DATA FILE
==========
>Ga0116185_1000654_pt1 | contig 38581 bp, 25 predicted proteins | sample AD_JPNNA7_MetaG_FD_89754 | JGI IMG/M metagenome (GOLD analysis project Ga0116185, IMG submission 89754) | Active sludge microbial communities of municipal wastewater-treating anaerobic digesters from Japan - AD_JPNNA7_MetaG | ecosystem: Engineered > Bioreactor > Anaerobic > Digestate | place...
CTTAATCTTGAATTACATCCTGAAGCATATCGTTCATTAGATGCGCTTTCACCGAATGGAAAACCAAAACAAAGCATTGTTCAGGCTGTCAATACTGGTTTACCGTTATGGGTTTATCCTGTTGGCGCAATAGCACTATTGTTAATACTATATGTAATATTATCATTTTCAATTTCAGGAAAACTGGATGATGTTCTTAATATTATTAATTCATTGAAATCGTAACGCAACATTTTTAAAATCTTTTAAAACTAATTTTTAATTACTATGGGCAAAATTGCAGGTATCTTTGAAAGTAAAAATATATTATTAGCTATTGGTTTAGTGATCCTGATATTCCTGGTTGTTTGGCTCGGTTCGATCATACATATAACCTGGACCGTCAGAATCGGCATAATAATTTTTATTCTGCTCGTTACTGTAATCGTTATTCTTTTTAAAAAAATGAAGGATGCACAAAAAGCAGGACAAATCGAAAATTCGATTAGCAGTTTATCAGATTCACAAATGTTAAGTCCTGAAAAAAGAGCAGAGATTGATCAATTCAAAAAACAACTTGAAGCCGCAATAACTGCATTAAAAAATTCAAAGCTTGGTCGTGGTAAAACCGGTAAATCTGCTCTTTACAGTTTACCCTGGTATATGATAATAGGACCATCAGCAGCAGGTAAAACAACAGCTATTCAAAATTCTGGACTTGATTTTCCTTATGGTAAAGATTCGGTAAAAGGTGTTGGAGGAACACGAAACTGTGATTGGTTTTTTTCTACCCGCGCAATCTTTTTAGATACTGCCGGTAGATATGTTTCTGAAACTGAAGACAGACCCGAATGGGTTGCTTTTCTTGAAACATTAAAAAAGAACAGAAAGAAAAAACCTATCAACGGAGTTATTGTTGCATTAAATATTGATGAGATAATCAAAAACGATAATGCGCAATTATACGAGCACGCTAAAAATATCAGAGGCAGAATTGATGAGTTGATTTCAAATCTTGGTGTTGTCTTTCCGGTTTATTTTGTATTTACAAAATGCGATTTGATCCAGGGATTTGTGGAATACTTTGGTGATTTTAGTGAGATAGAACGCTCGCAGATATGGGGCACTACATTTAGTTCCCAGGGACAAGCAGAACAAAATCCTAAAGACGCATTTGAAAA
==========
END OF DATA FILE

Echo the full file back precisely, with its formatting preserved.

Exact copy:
>Ga0116185_1000654_pt1 | contig 38581 bp, 25 predicted proteins | sample AD_JPNNA7_MetaG_FD_89754 | JGI IMG/M metagenome (GOLD analysis project Ga0116185, IMG submission 89754) | Active sludge microbial communities of municipal wastewater-treating anaerobic digesters from Japan - AD_JPNNA7_MetaG | ecosystem: Engineered > Bioreactor > Anaerobic > Digestate | place...
CTTAATCTTGAATTACATCCTGAAGCATATCGTTCATTAGATGCGCTTTCACCGAATGGAAAACCAAAACAAAGCATTGTTCAGGCTGTCAATACTGGTTTACCGTTATGGGTTTATCCTGTTGGCGCAATAGCACTATTGTTAATACTATATGTAATATTATCATTTTCAATTTCAGGAAAACTGGATGATGTTCTTAATATTATTAATTCATTGAAATCGTAACGCAACATTTTTAAAATCTTTTAAAACTAATTTTTAATTACTATGGGCAAAATTGCAGGTATCTTTGAAAGTAAAAATATATTATTAGCTATTGGTTTAGTGATCCTGATATTCCTGGTTGTTTGGCTCGGTTCGATCATACATATAACCTGGACCGTCAGAATCGGCATAATAATTTTTATTCTGCTCGTTACTGTAATCGTTATTCTTTTTAAAAAAATGAAGGATGCACAAAAAGCAGGACAAATCGAAAATTCGATTAGCAGTTTATCAGATTCACAAATGTTAAGTCCTGAAAAAAGAGCAGAGATTGATCAATTCAAAAAACAACTTGAAGCCGCAATAACTGCATTAAAAAATTCAAAGCTTGGTCGTGGTAAAACCGGTAAATCTGCTCTTTACAGTTTACCCTGGTATATGATAATAGGACCATCAGCAGCAGGTAAAACAACAGCTATTCAAAATTCTGGACTTGATTTTCCTTATGGTAAAGATTCGGTAAAAGGTGTTGGAGGAACACGAAACTGTGATTGGTTTTTTTCTACCCGCGCAATCTTTTTAGATACTGCCGGTAGATATGTTTCTGAAACTGAAGACAGACCCGAATGGGTTGCTTTTCTTGAAACATTAAAAAAGAACAGAAAGAAAAAACCTATCAACGGAGTTATTGTTGCATTAAATATTGATGAGATAATCAAAAACGATAATGCGCAATTATACGAGCACGCTAAAAATATCAGAGGCAGAATTGATGAGTTGATTTCAAATCTTGGTGTTGTCTTTCCGGTTTATTTTGTATTTACAAAATGCGATTTGATCCAGGGATTTGTGGAATACTTTGGTGATTTTAGTGAGATAGAACGCTCGCAGATATGGGGCACTACATTTAGTTCCCAGGGACAAGCAGAACAAAATCCTAAAGACGCATTTGAAAA